AUTHOR AND TITLE:
As with the other prison epistles (Ephesians, Philippians, and Colossians), Philemon was written by Paul during his first confinement in Rome. That Paul is the author is supported by both the external and internal evidence.
First, “among the church fathers, Ignatiusdb01, Tertulliandb02, Origendb03, and Eusebiusdb04 give evidence of the canonicity of this brief book. It was also included in the canon of Marciondb05 and in the Muratorian fragmentdb06.”fn70 As to the internal evidence, Paul refers to himself as the author in verses 1, 9, and 19.
The letter is written to Philemondb07, the owner of Onesimusdb08, one of the millions of slaves in the Roman Empire, who had stolen from his master and run away. Onesimus had made his way to Rome, where, in the providence of God, he came in contact with the apostle Paul, who led him to trust in Christ (v. 10). So now both Onesimus and Philemon were faced with doing their Christian duty toward one another. Onesimus was to return to his master and Philemon was to receive him with forgiveness as a Christian brother. Death was the normal punishment for a runaway slave, but Paul intercedes on behalf of Onesimus.
Thus, the book is titled Pros Philemona, “To Philemon.”
DATE: A.D. 61
Since it was written during Paul’s first imprisonment in Rome, it was written around A.D. 61.
THEME AND PURPOSE:
Of this letter, the most personal of all Paul’s letters, was to ask Philemon to forgive Onesimus and accept him back as a beloved brother and fellow servant in the gospel (see vv. 10-17). In the process of this, Paul asks Philemon to charge this to his own account. As such, this epistle is a fitting illustration of Christ who took our place as our substitute (see v. 18).
Is to teach the practicality of Christian love as we seek to express the life-changing effects of Christ’s life in ours as it transforms our relationships with others whether in the home or in the master/slave or employer/employee relationships. In the other prison epistles, Paul spoke of this new relationship (Eph. 6:5-9; Col. 3:22; 4:1). In this letter we have a wonderful example. A final purpose was to express Paul’s thanksgiving for Philemon and to request preparation for lodging for him when he was released from prison (vv. 4-7 and 22).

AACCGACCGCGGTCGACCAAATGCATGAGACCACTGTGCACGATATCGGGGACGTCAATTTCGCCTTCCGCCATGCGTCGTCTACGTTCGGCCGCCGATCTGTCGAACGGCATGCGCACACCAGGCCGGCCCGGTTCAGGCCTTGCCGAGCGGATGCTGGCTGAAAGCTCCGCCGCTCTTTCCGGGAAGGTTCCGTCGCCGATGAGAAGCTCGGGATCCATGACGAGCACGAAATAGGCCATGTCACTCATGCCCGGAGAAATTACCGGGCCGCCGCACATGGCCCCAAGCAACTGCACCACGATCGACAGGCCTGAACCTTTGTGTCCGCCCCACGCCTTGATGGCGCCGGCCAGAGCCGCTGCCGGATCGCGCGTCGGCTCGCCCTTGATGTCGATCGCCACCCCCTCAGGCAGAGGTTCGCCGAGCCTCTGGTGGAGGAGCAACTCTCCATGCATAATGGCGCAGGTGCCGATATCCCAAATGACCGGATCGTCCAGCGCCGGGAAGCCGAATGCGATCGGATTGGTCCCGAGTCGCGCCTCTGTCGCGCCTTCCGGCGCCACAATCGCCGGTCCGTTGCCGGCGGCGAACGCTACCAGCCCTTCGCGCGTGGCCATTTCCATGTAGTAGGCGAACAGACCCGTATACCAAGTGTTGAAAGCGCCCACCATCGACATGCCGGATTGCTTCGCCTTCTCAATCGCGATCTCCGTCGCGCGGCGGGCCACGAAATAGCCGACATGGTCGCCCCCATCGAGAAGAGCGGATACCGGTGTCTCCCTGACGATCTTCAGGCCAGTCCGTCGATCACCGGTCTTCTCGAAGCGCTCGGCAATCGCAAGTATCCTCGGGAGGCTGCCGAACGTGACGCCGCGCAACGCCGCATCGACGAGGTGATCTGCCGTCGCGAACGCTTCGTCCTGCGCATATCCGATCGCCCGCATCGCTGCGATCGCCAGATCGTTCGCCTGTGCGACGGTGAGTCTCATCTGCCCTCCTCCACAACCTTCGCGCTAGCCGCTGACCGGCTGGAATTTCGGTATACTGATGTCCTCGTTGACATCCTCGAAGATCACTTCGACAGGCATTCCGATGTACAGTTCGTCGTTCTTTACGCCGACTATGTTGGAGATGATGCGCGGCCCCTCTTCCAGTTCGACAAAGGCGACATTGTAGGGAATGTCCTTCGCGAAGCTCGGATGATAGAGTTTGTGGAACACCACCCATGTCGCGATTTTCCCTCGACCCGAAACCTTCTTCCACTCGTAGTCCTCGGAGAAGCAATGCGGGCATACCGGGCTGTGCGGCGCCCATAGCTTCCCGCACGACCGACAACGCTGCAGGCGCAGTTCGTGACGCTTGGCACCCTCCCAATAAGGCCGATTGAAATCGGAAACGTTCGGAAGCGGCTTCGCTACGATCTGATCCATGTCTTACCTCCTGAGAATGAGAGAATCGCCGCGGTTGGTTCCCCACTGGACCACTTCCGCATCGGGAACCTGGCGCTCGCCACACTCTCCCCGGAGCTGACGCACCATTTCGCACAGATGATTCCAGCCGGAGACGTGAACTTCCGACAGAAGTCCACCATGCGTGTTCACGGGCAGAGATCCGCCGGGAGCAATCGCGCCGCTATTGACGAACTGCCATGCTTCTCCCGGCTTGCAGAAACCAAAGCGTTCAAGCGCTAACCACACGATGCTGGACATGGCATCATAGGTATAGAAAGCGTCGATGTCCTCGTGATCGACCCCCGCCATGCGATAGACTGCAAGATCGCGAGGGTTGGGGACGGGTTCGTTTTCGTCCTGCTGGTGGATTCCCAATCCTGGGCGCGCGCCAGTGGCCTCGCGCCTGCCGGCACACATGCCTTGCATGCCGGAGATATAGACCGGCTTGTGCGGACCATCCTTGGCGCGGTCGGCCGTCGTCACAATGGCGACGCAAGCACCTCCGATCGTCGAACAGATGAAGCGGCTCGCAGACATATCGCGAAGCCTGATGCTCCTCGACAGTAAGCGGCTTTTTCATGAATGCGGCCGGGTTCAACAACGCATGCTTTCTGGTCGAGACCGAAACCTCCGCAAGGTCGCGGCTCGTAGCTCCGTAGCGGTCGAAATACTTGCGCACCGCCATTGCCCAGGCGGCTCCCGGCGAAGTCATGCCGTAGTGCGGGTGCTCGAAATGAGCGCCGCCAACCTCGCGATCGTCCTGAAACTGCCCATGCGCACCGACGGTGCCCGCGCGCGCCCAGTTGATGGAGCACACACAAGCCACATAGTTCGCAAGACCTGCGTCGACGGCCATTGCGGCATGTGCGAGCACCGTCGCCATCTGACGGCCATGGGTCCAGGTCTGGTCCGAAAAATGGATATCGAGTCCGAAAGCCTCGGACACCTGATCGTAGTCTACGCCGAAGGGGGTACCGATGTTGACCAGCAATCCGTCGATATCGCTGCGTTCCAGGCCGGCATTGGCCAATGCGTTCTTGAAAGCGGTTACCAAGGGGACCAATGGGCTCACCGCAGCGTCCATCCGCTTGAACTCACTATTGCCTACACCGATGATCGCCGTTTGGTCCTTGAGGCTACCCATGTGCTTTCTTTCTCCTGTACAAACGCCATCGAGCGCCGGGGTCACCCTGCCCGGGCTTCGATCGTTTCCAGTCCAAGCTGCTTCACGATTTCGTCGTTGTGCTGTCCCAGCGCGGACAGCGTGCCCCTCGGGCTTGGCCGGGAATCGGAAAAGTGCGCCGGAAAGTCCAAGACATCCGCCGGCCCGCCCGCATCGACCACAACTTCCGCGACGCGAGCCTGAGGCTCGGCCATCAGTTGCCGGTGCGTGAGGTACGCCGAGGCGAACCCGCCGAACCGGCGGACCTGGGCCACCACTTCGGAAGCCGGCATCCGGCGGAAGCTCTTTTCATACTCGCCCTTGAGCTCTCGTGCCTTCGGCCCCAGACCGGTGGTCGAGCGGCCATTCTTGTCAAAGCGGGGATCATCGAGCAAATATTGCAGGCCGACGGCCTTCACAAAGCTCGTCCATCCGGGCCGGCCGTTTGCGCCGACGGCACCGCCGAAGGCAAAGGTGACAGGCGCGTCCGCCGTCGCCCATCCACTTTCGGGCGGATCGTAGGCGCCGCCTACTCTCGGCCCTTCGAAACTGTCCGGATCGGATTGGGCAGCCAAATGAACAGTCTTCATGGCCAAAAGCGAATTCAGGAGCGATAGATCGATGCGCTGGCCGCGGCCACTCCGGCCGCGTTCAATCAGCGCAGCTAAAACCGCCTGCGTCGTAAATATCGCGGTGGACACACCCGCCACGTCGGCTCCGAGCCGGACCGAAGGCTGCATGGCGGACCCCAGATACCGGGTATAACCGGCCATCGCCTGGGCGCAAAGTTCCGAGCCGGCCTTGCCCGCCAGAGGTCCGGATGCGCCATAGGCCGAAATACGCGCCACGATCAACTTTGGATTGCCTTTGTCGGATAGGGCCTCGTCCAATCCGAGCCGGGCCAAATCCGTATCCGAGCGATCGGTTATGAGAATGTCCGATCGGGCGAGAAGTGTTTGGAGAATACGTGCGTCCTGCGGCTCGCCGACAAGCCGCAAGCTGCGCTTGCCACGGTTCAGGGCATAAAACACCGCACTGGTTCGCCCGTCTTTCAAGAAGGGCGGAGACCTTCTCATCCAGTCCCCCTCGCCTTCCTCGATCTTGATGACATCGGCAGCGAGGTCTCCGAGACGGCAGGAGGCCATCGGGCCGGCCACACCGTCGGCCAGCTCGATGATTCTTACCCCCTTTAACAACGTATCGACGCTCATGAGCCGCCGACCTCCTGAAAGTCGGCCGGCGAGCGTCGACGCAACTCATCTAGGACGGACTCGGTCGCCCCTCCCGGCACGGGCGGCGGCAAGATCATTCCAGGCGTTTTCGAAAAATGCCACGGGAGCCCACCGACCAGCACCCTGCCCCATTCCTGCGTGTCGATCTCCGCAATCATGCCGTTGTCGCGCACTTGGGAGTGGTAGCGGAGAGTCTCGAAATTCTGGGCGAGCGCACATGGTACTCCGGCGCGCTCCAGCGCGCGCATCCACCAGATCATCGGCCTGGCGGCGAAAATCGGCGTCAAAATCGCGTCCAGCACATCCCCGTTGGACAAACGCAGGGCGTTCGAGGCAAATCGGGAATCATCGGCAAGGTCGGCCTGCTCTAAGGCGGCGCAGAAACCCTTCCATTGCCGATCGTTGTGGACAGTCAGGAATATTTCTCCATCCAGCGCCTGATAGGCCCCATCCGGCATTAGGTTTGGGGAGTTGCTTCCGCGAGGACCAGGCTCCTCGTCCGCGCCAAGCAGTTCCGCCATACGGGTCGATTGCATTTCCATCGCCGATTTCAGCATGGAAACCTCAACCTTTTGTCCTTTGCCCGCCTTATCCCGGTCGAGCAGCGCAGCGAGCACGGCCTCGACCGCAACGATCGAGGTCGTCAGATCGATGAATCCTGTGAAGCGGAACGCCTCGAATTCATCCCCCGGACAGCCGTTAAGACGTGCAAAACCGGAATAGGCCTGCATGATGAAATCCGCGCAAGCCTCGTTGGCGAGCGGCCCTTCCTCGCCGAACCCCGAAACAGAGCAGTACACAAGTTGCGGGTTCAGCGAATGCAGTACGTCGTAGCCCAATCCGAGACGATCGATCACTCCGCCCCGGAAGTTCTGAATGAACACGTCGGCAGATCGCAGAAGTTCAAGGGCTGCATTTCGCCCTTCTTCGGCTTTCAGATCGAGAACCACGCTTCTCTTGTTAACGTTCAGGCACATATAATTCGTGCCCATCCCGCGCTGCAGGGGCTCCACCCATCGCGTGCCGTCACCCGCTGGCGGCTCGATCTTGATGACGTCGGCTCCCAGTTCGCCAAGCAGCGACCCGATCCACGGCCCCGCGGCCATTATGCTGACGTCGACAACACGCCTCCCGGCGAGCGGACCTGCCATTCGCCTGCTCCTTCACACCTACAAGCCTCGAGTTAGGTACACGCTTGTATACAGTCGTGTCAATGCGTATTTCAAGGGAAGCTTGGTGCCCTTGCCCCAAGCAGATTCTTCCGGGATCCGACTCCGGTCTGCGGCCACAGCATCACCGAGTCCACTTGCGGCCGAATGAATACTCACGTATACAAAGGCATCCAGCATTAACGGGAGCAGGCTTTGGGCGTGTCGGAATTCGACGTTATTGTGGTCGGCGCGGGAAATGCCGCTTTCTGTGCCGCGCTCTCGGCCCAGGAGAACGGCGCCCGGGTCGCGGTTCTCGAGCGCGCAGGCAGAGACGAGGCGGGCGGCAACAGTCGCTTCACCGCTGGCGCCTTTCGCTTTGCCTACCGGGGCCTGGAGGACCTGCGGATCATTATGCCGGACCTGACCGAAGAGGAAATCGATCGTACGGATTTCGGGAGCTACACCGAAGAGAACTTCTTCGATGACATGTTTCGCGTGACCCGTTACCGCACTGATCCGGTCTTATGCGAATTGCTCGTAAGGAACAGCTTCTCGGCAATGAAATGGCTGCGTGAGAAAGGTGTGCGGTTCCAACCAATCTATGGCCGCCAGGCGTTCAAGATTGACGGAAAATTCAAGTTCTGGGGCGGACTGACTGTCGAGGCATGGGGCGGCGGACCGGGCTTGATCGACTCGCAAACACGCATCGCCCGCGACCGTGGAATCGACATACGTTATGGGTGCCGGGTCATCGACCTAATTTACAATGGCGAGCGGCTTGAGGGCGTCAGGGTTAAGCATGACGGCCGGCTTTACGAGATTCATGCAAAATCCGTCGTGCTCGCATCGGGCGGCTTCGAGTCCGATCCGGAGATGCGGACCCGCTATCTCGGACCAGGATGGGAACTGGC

The theme, then, is the life-changing power of the gospel to reach into the varied social conditions of society and change our relationships from bondage to brotherhood.
Philemon was not the only slave holder in the Colossian church (see Col. 4:1), so this letter gave guidelines for other Christian masters in their relationships to their slave-brothers. Paul did not deny the rights of Philemon over his slave, but he asked Philemon to relate the principle of Christian brotherhood to the situation with Onesimus (v. 16). At the same time, Paul offered to pay personally whatever Onesimus owed.
This letter is not an attack against slavery as such, but a suggestion as to how Christian masters and slaves could live their faith within that evil system. It is possible that Philemon did free Onesimus and send him back to Paul (v. 14). It has also been suggested that Onesimus became a minister and later bishop of the church at Ephesus (Ignatius, To the Ephesians, 1).fn71
Key words or concepts are,
- “Oneness,” and
- “forgiveness in Christ.”
15-18. 15 For perhaps it was for this reason that he was separated from you for a little while, so that you would have him back eternally, 16 no longer as a slave, but more than a slave, as a dear brother. He is especially so to me, and even more so to you now, both humanly speaking and in the Lord. 17 Therefore if you regard me as a partner, accept him as you would me. 18 Now if he has defrauded you of anything or owes you anything, charge what he owes to me.
CHRIST AS SEEN IN PHILEMON:
The forgiveness that the believer finds in Christ is beautifully portrayed by analogy in Philemon.
Onesimus, guilty of a great offense (vv. 11, 18),is motivated by Paul’s love to intercede on his behalf (vv. 10-17). Paul lays aside his rights (v. 8) and becomes Onesimus’ substitute by assuming his debt (vv. 15-19). By Philemon’s gracious act, Onesimus is restored and placed in a new relationship (vv. 15-16).
In this analogy:
- We are as Onesimus.
- Paul’s advocacy before Philemon is parallel to Christ’s work of mediation before the Father.
- Onesimus was condemned by law but saved by grace.fn72
- I. Prayer of Thanksgiving for Philemon (vv. 1-7)
- II. Petition of Paul for Onesimus (vv. 8-18)
- III. Promise of Paul to Philemon (vv. 19-21)
- IV. Personal Matters (vv. 22-25)